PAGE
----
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Power In Haiti Remains Unstable, Country Awaits New Leader


Ceremonies honoring the slain president of Haiti began today leading up to his funeral later on this week. Meanwhile, authorities have announced a new round of arrests in the investigation of the assassination of Jovenel Moise. The acting prime minister who assumed power after Moise's death is stepping down. NPR's Carrie Kahn covers Haiti and joins us now from Mexico City.

Hey, Carrie.


CHANG: Hi. OK. So these ceremonies mourning President Moise have begun in Haiti, but there will be an official state funeral for him, right?

KAHN: Yes, it will be Friday, as you said, in Cap-Haitien. That's in the north. And that's where Moise is from. Today, there was a ceremony in Port-au-Prince remembering him. Here's a bit of what that sounded like.


EROL JOSUE: (Singing in non-English language).

KAHN: What you - who you hear singing is Erol Josue. He's a leading artist in Haiti who promotes voodoo culture, and his ceremonies are always evocative and moving. There will be more ceremonies around the country this week, again, culminating in the funeral on Friday.

CHANG: And as we mentioned, Haiti's police chief announced more arrests today. What did he share about those arrests and about the ongoing investigation?

KAHN: Police Chief Leon Charles told reporters today that three more arrests had happened - two police officers and a civilian. He didn't go into a lot more detail than that. But the arrest of the officers is significant, especially how he described their participation in the assassination.


LEON CHARLES: (Non-English language spoken).

KAHN: And you can hear he says that the police was infiltrated and someone had to have paid them off. And that's just interesting and important because it's just unclear what role the president's security detail played in the plot. There was a large contingent guarding the president that night at his residence, but none of the guards were injured. And how did the attackers get past them into the house?

You know, there's already been nearly two dozen arrests in the case, among them, Haitian Americans, more than a dozen Colombians, including retired military officers. There's two U.S.-based security firms involved and a Haitian doctor who was a pastor in South Florida who reportedly had these grand plans to return home to Haiti and become a leader in Haitian politics. So we have all these, you know, incredibly interesting leads and sinister characters...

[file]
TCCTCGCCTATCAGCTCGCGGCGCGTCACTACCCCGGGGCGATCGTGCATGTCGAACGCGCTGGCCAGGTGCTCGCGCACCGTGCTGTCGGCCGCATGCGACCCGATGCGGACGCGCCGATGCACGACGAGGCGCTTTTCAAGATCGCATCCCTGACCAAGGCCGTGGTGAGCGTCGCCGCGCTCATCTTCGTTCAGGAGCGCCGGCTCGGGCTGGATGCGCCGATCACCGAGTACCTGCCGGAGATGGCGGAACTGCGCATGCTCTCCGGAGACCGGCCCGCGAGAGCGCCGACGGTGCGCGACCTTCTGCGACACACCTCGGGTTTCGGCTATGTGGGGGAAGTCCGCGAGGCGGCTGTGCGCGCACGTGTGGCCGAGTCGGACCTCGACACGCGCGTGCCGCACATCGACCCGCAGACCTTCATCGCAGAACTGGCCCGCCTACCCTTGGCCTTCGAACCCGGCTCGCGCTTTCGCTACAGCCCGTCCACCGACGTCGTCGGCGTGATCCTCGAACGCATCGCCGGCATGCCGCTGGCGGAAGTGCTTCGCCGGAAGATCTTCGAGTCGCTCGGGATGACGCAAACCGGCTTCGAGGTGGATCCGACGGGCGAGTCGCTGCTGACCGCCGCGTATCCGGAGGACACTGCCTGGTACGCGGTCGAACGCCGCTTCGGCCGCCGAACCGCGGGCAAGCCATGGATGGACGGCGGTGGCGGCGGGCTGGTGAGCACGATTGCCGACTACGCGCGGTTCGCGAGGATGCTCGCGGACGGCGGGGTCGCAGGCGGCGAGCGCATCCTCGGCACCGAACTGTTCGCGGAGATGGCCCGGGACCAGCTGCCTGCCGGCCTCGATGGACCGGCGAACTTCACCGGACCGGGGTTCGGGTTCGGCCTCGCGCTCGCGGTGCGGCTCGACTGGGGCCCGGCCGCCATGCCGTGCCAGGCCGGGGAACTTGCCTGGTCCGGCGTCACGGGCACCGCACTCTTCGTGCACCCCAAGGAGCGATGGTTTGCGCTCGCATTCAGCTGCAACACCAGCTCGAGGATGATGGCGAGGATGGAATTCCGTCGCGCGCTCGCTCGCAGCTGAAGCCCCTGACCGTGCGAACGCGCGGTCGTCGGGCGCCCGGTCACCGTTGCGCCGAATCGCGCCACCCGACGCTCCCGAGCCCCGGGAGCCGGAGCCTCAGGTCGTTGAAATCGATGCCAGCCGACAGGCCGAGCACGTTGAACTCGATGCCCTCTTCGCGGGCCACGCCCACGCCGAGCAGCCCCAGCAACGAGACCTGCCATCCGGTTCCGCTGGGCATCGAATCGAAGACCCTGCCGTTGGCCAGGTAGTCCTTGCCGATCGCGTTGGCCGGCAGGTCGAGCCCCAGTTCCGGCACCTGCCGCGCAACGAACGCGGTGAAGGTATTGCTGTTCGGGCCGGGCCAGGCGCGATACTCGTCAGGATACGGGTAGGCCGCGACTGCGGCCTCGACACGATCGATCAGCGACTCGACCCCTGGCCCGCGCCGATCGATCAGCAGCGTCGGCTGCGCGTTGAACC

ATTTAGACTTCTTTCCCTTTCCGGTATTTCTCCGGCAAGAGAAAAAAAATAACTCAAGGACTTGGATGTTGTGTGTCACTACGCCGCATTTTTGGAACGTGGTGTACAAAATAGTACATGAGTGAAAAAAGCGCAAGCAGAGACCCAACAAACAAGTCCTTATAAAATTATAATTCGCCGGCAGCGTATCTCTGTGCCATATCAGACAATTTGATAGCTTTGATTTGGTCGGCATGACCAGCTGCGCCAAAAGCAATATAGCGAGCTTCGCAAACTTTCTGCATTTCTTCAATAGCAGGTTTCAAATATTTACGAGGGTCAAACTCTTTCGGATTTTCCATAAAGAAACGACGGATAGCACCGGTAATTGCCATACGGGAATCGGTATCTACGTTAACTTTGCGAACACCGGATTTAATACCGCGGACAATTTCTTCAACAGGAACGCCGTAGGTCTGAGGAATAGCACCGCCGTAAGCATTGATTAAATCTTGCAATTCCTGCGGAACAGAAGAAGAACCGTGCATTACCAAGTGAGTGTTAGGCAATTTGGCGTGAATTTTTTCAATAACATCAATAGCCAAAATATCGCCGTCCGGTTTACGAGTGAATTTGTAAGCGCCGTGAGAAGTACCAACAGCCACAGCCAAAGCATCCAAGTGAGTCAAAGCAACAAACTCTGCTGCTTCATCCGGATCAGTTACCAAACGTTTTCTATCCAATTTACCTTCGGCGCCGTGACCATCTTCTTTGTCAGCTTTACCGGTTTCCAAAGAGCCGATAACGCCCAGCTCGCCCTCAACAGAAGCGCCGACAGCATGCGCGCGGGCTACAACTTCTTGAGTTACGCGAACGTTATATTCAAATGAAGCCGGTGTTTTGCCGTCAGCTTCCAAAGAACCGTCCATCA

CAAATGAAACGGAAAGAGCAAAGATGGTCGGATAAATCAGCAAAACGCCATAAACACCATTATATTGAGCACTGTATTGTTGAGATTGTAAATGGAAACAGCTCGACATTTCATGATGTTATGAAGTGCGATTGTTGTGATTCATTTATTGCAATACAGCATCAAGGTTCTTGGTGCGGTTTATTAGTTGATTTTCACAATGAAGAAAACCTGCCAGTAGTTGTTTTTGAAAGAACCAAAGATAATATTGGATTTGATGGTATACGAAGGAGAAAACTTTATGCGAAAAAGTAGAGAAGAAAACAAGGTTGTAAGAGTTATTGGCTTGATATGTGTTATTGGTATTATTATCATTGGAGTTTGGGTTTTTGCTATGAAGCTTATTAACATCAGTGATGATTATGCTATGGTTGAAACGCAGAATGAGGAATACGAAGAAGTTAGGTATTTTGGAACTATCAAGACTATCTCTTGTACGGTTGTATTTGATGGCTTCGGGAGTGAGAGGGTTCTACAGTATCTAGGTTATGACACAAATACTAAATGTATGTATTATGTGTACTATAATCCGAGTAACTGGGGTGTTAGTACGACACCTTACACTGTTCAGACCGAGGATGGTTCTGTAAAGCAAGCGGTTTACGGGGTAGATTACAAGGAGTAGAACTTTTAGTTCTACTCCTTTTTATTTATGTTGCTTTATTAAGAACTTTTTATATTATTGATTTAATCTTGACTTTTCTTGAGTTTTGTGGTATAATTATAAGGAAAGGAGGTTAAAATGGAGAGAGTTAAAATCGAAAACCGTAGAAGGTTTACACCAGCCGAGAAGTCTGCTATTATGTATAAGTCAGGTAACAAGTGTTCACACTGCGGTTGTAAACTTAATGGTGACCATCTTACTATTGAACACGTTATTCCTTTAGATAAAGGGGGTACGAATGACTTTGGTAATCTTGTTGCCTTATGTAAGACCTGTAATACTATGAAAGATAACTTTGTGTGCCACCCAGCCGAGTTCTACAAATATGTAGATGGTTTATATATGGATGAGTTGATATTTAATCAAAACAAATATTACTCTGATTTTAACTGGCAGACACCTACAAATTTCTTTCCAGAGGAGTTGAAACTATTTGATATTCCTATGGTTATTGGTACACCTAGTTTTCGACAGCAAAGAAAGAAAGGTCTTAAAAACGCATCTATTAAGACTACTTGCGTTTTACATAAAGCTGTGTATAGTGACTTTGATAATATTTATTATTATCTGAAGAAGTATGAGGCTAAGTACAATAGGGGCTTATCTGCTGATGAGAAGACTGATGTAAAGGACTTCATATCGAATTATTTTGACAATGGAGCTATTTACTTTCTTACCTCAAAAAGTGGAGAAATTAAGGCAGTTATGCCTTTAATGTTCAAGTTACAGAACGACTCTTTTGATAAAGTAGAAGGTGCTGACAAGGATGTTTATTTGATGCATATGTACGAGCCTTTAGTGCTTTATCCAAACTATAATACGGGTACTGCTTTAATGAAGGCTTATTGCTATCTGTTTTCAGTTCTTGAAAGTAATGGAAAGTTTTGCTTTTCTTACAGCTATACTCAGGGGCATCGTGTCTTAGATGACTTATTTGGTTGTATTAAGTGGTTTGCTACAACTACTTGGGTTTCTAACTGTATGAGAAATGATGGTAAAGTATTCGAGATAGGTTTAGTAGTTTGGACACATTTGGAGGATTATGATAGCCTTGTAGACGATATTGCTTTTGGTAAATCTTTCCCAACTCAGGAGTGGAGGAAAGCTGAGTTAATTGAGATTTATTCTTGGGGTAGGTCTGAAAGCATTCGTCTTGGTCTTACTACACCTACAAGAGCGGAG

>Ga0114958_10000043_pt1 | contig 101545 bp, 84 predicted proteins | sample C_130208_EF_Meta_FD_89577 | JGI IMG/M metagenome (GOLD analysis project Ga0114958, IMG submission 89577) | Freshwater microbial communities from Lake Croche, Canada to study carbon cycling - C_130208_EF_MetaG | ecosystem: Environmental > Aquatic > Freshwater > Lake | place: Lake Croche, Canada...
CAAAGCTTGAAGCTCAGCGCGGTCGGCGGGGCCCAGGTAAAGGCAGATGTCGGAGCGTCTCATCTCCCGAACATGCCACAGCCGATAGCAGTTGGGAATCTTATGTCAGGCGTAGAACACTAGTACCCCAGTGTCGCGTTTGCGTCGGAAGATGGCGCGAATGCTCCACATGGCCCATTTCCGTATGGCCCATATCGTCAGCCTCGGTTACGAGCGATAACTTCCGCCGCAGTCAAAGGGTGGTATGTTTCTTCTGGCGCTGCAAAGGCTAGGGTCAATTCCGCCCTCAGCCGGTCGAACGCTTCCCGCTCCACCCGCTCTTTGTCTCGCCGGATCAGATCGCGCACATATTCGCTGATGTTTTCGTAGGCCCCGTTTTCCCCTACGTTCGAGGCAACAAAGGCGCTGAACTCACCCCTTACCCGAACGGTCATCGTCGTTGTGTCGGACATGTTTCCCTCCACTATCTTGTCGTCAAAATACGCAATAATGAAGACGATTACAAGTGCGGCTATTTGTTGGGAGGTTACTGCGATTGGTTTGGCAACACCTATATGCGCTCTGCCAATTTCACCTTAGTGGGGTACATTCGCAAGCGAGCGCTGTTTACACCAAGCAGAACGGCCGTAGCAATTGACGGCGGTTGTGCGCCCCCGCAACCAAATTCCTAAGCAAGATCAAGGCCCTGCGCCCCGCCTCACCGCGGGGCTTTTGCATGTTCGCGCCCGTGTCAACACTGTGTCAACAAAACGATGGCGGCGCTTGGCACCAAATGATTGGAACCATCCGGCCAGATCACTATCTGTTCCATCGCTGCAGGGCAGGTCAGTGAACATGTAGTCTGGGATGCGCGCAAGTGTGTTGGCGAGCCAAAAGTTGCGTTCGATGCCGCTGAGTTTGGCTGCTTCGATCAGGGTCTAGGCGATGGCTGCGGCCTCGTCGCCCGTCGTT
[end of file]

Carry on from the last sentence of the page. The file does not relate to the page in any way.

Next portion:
CHANG: Yeah.

KAHN: ...But no definitive answer as to who financed this complex international plot and, you know, more importantly, why.

CHANG: So fascinating. And as that investigation is unfolding, today, the interim prime minister, Claude Joseph, hands over power to a new figure. Tell us more about him.

KAHN: He's Ariel Henry. He's 71 years old. He's a neurosurgeon. He has held posts in past governments. And Moise had designated him as prime minister right before he was killed. And Henry claimed since the assassination he was the rightful head of the government. And it just seems that Joseph, who was in the job at the time of the assassination, appears to have agreed to the handoff now under pressure from international diplomats.

And that international endorsement toward Henry already has some in Haiti's just incredibly polarized political atmosphere right now saying that Henry has been imposed by Haiti - on Haiti by foreign powers. As usual, too much foreign interference in the country's politics. So that's going to be tough for Henry to work past that already perceived imposition of his. But Henry insists he will govern for all Haitians and be inclusive to solve Haiti's difficult problems.

CHANG: I suppose it is sort of nice for the new prime minister to have the support of the international community, but what else are they willing to provide Haiti during this transition?

KAHN: It is unclear at this time. You know, last week, the U.S., via the U.N.'s COVAX program, sent 500,000 doses of the Moderna vaccine to Haiti. And that was great news. But then - but some circles in Haiti want more help, especially controlling the terrible crime and violence happening now in the country with the proliferation of gangs that have happened in the last year of Moise's administration. But the White House says there's no plan to send U.S. security forces there. So we'll have to see what the international community is going to do more for Haiti at this time (ph).

CHANG: That is NPR's Carrie Kahn.

Thank you, Carrie.

KAHN: You're welcome. Transcript provided by NPR, Copyright NPR.

Carrie Kahn is NPR's International Correspondent based in Mexico City, Mexico. She covers Mexico, the Caribbean, and Central America. Kahn's reports can be heard on NPR's award-winning news programs including All Things Considered, Morning Edition and Weekend Edition, and on